Jane Christmas remembers in high school carrying the painful secret that she and her mother didn’t get along. Other girls’ mothers “were their best friends. I could never talk about it,” Christmas said in a phone interview last week from her home in Hamilton. “When everyone was saying all these glowing things about their mothers, I thought, ‘Why don’t I have that kind of relationship with my mother?’ ” Thirty-odd years later, Christmas is talking openly about her lifelong effort to win her mother’s approval. “She was always critical. She had a harsh way of dealing with me,” Christmas said.
Two years ago, an opportunity arose to take her widowed mother to Italy for six weeks. “One of the things Mom and I discussed when we first planned this trip was to use our time together to air past grievances and come to an understanding and acceptance of our stormy past. I had asked her to come up with three things about me that had gnawed at her over the years. I said I would do likewise about her,” she writes in her new memoir, Incontinent on the Continent: My Mother, Her Walker, and Our Grand Tour of Italy.
One night, in the medieval town of Viterbo, “without batting an eye,” writes Christmas, “she snapped open her purse and pulled out a piece of white paper—and plunged right in.” “Your choice of husbands” was No. 3 on her mother’s list of grievances. “You never listened to us. And the result? Well, you made some very poor choices.” Christmas writes, “I glanced at the bottle of wine. I was the only one drinking, but it looked like this discussion could outlast the contents.”
Elsewhere in the book, Christmas writes, “She also thinks I’m too sensitive—and there is no question that I am—but she doesn’t think she needs to modify her tact when dealing with me. ‘You take my words too seriously,’ she scolds impatiently. ‘Really?’ I reply. ‘So when you say that my hair looks like a rat’s nest, I should just laugh it off?’ ‘No,’ she answers thoughtfully. ‘You should go to a hairdresser and do something about it.’ ”
The trip was meant to be “part détente, part deathbed request.” Ten years earlier, Christmas’s father had succumbed to cancer. “I just adored my father so much,” she said. “He acted as this wonderful buffer. I’m sure she was sniping at him about me and I was sniping at him about her, and so he really acted as the Henry Kissinger in the family.” As he lay dying, “He took my hand and said, ‘Please make peace with your mother.’ Of course you promise them anything there,” Christmas said. “But in the back of my mind I was going, well, that’ll be interesting.”
He died in 1999, and Christmas stepped in to help. “I think my mother felt totally lost about what to do. She had this man in her life for more than 45 years and all of a sudden he was gone.” A year after his death, Christmas accompanied her mother to Spain for a three-week guided tour with a group of seniors. Her mother was “starting to falter,” Christmas sees now in hindsight, but at the time she did not grasp the full extent of how her mother’s deteriorating health might affect their lengthy trip to Italy. With her mom pushing a walker, “It was stupidly ambitious of me to think we could go on a trip for six weeks. I don’t know what I was thinking.”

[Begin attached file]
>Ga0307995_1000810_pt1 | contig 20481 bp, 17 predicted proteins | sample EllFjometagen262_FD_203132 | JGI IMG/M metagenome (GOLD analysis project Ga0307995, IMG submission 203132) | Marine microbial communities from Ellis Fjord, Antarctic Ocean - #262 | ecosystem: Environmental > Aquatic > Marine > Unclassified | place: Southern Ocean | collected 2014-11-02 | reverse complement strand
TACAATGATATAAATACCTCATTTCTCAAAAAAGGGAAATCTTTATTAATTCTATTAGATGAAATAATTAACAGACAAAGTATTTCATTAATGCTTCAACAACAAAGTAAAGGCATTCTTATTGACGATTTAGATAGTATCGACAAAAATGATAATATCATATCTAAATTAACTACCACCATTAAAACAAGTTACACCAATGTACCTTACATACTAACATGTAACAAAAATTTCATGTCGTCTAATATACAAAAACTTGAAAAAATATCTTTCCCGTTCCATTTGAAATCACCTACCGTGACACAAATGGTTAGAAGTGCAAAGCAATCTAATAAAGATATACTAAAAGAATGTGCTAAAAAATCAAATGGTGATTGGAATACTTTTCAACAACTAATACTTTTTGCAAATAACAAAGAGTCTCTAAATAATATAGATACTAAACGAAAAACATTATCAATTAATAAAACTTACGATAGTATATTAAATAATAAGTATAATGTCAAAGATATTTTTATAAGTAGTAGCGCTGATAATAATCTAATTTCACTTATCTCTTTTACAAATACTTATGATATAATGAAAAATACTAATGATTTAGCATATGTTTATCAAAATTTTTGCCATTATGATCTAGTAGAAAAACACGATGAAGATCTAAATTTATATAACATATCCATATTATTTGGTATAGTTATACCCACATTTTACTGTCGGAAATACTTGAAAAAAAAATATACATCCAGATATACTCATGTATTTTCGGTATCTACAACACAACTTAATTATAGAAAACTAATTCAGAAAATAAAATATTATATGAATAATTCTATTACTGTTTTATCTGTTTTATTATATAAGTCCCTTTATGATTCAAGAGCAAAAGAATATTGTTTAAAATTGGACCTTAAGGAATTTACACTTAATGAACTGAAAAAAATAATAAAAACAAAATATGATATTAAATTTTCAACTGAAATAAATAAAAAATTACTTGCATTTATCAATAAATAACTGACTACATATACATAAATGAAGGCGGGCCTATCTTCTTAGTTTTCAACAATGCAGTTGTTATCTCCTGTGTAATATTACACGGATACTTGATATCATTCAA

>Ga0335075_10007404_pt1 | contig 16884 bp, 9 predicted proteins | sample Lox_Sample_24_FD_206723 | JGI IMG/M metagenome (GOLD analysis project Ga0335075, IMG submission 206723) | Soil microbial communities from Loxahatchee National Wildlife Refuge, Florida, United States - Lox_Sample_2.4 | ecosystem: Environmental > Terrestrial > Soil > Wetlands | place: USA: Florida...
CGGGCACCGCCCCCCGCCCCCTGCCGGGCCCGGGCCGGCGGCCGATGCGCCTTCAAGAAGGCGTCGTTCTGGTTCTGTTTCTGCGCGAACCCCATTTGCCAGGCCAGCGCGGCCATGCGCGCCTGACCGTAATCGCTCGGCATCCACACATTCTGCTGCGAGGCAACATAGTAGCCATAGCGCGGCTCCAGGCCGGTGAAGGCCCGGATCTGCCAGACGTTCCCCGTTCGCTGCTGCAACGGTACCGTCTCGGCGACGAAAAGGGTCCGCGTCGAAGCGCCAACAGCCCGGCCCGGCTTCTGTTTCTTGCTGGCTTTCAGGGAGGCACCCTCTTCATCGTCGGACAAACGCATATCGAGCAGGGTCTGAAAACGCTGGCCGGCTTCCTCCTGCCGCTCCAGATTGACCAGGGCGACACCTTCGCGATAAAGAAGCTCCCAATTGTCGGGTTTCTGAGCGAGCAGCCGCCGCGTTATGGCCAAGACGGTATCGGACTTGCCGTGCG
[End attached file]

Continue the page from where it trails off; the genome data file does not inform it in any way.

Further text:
It was in Italy that Christmas noticed for the first time “a shift with the parent-child dynamic. I had never seen my mother as someone who had aged. I was wondering, why is she behaving like this? Why is she not able to get around? Why is she falling asleep all the time?” They were things that “made me angry sometimes,” Christmas admits. “Like the falling asleep. I thought, I brought her to Italy for Chrissakes. Can’t you stay awake for this?” (It was discovered later that her mother’s fatigue was a symptom of a serious breathing problem. “She’s a shallow breather. If you don’t take in big breaths and expel deeply enough, there’s a buildup of carbon dioxide and you start falling asleep.”)
In the end, Christmas ﬁnds resolution without airing her three grievances about her mother. “The therapeutic discussion I had hoped to have with Mom in Viterbo was one-sided, and not since then had she asked about my grievances.” In Rome, Christmas had an epiphany, before a sculpture of a mother and child. “As much as I wanted to have it out with my mother, I also wanted a happy peace between us. And you simply can’t have it both ways. I had wasted so many years hanging on to old hurts, coaxing them along like tender plants so that the bitterness would continue to bloom.”
At that point, Christmas writes, “I reached into my purse, withdrew the small sheet of lined paper on which I’d jotted down my three grievances, ripped it up, and tossed the pieces in a nearby bin.”